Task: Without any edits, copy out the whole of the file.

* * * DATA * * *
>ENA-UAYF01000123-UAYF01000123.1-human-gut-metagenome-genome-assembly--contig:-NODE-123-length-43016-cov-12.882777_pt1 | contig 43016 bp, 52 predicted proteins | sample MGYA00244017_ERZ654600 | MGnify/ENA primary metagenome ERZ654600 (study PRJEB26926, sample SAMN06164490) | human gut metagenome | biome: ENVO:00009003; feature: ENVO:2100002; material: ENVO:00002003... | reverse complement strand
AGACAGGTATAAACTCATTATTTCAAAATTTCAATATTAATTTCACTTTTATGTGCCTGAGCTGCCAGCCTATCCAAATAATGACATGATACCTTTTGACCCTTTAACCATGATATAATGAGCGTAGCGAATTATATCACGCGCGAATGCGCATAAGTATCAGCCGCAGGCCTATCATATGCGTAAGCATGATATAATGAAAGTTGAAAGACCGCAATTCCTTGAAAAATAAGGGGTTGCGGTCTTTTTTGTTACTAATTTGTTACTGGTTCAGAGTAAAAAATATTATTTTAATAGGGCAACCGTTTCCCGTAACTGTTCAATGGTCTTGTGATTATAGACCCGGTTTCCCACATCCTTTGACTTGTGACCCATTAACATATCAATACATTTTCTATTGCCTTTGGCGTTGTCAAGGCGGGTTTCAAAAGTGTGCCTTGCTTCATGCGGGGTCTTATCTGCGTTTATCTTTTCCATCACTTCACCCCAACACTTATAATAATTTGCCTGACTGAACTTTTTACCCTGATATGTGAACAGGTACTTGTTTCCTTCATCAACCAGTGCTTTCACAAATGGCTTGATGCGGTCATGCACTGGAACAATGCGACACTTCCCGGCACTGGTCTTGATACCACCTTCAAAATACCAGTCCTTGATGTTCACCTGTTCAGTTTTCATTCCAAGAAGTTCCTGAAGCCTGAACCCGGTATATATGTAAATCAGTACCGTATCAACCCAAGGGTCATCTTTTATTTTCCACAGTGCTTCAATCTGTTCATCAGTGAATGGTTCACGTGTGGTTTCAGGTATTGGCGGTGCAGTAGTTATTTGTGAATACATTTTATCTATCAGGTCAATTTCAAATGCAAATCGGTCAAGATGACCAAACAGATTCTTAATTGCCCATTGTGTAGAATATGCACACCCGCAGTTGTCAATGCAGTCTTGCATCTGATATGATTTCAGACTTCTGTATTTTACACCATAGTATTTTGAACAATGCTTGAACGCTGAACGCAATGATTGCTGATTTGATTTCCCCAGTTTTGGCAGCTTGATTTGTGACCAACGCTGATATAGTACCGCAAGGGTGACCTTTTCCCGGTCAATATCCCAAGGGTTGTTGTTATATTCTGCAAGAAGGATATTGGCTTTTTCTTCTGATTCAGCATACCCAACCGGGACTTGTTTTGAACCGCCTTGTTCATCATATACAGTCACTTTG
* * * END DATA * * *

>ENA-UAYF01000123-UAYF01000123.1-human-gut-metagenome-genome-assembly--contig:-NODE-123-length-43016-cov-12.882777_pt1 | contig 43016 bp, 52 predicted proteins | sample MGYA00244017_ERZ654600 | MGnify/ENA primary metagenome ERZ654600 (study PRJEB26926, sample SAMN06164490) | human gut metagenome | biome: ENVO:00009003; feature: ENVO:2100002; material: ENVO:00002003... | reverse complement strand
AGACAGGTATAAACTCATTATTTCAAAATTTCAATATTAATTTCACTTTTATGTGCCTGAGCTGCCAGCCTATCCAAATAATGACATGATACCTTTTGACCCTTTAACCATGATATAATGAGCGTAGCGAATTATATCACGCGCGAATGCGCATAAGTATCAGCCGCAGGCCTATCATATGCGTAAGCATGATATAATGAAAGTTGAAAGACCGCAATTCCTTGAAAAATAAGGGGTTGCGGTCTTTTTTGTTACTAATTTGTTACTGGTTCAGAGTAAAAAATATTATTTTAATAGGGCAACCGTTTCCCGTAACTGTTCAATGGTCTTGTGATTATAGACCCGGTTTCCCACATCCTTTGACTTGTGACCCATTAACATATCAATACATTTTCTATTGCCTTTGGCGTTGTCAAGGCGGGTTTCAAAAGTGTGCCTTGCTTCATGCGGGGTCTTATCTGCGTTTATCTTTTCCATCACTTCACCCCAACACTTATAATAATTTGCCTGACTGAACTTTTTACCCTGATATGTGAACAGGTACTTGTTTCCTTCATCAACCAGTGCTTTCACAAATGGCTTGATGCGGTCATGCACTGGAACAATGCGACACTTCCCGGCACTGGTCTTGATACCACCTTCAAAATACCAGTCCTTGATGTTCACCTGTTCAGTTTTCATTCCAAGAAGTTCCTGAAGCCTGAACCCGGTATATATGTAAATCAGTACCGTATCAACCCAAGGGTCATCTTTTATTTTCCACAGTGCTTCAATCTGTTCATCAGTGAATGGTTCACGTGTGGTTTCAGGTATTGGCGGTGCAGTAGTTATTTGTGAATACATTTTATCTATCAGGTCAATTTCAAATGCAAATCGGTCAAGATGACCAAACAGATTCTTAATTGCCCATTGTGTAGAATATGCACACCCGCAGTTGTCAATGCAGTCTTGCATCTGATATGATTTCAGACTTCTGTATTTTACACCATAGTATTTTGAACAATGCTTGAACGCTGAACGCAATGATTGCTGATTTGATTTCCCCAGTTTTGGCAGCTTGATTTGTGACCAACGCTGATATAGTACCGCAAGGGTGACCTTTTCCCGGTCAATATCCCAAGGGTTGTTGTTATATTCTGCAAGAAGGATATTGGCTTTTTCTTCTGATTCAGCATACCCAACCGGGACTTGTTTTGAACCGCCTTGTTCATCATATACAGTCACTTTG